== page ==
Here’s What’s Missing From The Moral Panic Over Trans Kids

An unpublished law reform submission by the Australian Psychological Society has caused no small amount of moral panic in conservative media this week.

According to reports, the submission argues transgender people under the age of 16 should be able to undergo gender-affirming surgeries without the permission of a parent or guardian, that competent doctors should be able to assess a young person’s ability to make these decisions, and that pre-surgery counselling is often “an unnecessary burden”.

Of course, the reporting of this unpublished submission, on the face of it, is a blatant attempt to generate further moral panic in the ongoing war against trans people in conservative media, and this recommendation by the APS is unlikely to have a huge impact on how the Family Court engages with transgender minors.

That being said, there are elements of the APS findings that are worth discussing, and that will undoubtedly be overshadowed by the furore over a supposed removal of parents’ control over their children’s health and healthcare.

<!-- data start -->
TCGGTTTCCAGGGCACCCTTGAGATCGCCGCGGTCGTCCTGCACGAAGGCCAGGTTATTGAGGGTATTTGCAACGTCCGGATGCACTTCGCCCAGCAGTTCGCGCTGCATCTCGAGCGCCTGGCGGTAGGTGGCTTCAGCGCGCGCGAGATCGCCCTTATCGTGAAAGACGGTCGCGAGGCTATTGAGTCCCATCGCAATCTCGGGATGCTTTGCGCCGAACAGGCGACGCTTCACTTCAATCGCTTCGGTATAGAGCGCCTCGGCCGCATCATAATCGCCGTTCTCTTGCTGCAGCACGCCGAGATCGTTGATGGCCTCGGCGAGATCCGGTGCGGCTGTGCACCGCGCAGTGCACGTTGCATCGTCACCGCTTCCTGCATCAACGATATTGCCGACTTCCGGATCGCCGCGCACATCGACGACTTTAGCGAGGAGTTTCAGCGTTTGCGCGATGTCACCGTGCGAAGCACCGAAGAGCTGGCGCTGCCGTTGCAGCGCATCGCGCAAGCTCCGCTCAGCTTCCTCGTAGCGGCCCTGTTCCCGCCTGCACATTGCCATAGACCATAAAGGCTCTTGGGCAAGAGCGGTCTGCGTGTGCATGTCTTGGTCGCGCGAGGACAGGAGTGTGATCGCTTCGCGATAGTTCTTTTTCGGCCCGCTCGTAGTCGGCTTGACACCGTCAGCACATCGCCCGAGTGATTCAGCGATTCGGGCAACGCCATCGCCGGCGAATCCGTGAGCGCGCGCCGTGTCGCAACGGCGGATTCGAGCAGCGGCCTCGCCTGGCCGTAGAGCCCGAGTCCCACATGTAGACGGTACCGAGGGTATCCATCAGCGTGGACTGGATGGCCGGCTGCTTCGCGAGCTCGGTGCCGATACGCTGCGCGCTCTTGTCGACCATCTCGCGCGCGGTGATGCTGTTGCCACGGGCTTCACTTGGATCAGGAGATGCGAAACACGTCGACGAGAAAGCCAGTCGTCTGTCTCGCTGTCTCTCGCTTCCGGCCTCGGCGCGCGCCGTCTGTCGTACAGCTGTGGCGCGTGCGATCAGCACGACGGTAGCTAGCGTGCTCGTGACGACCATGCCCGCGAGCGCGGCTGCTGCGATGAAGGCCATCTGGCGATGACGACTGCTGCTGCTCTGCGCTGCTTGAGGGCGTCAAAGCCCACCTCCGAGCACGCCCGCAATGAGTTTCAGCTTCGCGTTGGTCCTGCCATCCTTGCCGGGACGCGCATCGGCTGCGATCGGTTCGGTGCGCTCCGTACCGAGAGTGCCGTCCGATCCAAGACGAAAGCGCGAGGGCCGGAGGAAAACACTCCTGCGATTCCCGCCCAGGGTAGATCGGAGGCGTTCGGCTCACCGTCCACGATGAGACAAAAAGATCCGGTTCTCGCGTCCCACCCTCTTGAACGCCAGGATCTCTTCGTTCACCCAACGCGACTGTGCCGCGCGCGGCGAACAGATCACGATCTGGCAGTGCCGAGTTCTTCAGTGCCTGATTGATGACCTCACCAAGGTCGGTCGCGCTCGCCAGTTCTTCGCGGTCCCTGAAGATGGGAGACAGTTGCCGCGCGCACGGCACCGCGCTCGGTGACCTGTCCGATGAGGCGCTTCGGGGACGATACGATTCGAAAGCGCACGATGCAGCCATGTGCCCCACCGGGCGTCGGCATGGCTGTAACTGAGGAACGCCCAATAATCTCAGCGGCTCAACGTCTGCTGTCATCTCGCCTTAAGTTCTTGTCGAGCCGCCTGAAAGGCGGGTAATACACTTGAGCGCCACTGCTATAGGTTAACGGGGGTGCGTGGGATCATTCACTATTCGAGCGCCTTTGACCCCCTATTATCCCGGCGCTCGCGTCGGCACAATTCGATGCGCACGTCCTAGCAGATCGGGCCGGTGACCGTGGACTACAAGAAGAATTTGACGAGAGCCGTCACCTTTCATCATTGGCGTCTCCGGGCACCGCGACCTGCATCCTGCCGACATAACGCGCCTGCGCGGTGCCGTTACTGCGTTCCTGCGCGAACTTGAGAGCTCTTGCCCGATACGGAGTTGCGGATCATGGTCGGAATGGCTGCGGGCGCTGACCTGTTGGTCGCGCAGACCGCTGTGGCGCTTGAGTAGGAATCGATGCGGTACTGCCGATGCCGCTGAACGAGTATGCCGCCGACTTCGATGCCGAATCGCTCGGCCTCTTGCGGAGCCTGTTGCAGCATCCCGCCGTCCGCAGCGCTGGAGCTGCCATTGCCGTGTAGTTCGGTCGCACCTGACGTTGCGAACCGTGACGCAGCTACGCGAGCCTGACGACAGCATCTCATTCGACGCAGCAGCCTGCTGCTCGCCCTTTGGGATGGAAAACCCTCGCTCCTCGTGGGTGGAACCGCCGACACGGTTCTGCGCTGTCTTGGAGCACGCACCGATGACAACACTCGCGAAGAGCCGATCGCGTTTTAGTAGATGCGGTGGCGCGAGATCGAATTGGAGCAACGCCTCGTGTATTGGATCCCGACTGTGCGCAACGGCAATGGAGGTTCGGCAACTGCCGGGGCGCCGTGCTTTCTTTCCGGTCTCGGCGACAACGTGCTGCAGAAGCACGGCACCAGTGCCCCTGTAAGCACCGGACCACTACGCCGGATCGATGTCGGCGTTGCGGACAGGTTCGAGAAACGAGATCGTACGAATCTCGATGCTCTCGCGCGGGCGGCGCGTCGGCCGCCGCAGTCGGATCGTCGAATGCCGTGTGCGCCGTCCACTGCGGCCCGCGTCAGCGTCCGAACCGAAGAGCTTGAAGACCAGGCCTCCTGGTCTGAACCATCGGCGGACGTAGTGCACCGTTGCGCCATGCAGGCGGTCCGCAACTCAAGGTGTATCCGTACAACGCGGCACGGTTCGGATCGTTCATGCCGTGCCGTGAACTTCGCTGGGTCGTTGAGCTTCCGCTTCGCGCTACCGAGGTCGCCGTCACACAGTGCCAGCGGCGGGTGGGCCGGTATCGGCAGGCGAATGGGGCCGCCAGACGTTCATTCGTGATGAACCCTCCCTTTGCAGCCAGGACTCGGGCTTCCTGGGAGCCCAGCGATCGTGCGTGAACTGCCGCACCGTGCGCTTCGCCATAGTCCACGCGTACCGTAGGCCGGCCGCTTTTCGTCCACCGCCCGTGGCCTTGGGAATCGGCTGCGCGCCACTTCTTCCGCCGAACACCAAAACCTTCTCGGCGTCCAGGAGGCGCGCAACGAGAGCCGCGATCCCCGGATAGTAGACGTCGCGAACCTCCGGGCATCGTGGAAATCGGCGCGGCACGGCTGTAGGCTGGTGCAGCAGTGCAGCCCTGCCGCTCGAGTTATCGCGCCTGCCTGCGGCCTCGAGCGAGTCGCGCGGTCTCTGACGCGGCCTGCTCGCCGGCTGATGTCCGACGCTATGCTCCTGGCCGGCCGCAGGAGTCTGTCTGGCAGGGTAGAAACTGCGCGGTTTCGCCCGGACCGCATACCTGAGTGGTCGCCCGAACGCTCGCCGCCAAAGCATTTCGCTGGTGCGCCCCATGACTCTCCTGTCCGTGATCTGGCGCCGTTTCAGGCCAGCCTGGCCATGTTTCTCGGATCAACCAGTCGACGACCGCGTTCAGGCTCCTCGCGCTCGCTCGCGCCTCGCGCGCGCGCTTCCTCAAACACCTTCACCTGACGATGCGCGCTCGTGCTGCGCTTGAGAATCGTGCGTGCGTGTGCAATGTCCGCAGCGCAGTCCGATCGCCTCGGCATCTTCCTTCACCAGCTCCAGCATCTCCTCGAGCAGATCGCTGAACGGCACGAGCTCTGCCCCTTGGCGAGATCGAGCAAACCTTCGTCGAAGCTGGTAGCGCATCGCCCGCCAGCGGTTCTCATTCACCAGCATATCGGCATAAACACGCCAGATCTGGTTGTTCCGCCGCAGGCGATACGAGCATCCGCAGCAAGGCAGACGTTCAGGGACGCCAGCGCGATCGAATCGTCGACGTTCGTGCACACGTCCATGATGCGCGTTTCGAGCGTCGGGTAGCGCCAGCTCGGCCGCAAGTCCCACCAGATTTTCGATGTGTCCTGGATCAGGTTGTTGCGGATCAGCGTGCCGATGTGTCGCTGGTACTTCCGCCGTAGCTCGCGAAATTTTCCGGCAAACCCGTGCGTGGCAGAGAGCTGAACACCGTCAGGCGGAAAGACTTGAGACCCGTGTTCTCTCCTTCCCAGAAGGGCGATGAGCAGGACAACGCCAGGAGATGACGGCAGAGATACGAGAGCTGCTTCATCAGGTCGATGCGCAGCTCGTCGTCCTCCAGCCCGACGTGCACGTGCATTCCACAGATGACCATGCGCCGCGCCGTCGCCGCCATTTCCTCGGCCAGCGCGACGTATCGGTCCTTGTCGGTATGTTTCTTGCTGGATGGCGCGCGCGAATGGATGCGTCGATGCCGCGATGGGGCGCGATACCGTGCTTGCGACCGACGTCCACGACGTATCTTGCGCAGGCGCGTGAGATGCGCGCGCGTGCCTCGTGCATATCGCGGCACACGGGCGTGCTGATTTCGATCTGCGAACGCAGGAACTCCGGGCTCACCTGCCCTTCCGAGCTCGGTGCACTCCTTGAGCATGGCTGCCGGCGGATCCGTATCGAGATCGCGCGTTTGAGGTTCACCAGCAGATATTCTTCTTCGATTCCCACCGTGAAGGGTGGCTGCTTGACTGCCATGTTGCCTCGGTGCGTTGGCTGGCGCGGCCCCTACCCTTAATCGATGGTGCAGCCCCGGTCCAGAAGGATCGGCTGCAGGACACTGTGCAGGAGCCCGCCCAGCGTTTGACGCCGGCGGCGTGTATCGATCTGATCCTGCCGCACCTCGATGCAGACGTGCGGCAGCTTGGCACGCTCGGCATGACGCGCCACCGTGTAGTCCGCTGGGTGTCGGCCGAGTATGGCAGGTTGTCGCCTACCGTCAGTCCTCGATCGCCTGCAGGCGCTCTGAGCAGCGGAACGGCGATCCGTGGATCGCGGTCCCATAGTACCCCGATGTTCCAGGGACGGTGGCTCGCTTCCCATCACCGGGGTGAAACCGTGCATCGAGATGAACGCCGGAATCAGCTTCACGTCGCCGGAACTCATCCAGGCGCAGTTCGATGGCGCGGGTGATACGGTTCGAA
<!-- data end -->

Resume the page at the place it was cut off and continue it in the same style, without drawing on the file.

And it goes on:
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The argument against children aged under 16 being allowed to make decisions about, as some put it, “irreversible transgender surgery”, is fairly simple: that children are not able to make informed decisions about their bodies without their parents’ involvement, because their brains are still developing and they might be wrong.

There is a clear bias towards one particular ‘worst case scenario’: “but what if you’re wrong and you can’t change back?' (Image: Getty)

Leaving aside the huge amounts of anecdotal and statistical evidence about the strength of conviction in trans children and adolescents from as early as three years old, there is a clear bias towards one particular ‘worst case scenario’: “but what if you’re wrong and you can’t change back?'

This appears to be society's number one fear for trans children, and not“but what if you’re right, and making you wait causes immense trauma and emotional anguish?”

For transgender people who transition as adults, there is often a feeling of “playing catch up” to our cisgender peers -- that transitioning is in some way making up for lost time, the years we spent either knowing or figuring out who we were, whilst also watching our bodies develop into something we couldn’t relate to or feel comfortable in. For decades this was a trans person’s only option, as hormonal and surgical interventions were (and are) still developing.

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But today’s young trans people have come into a world in which there are more knowns than unknowns about the so-called ‘trans experience’, and it stands to reason that this should mean that those young people don’t have to endure the same feelings of unmoored powerlessness that prior generations have.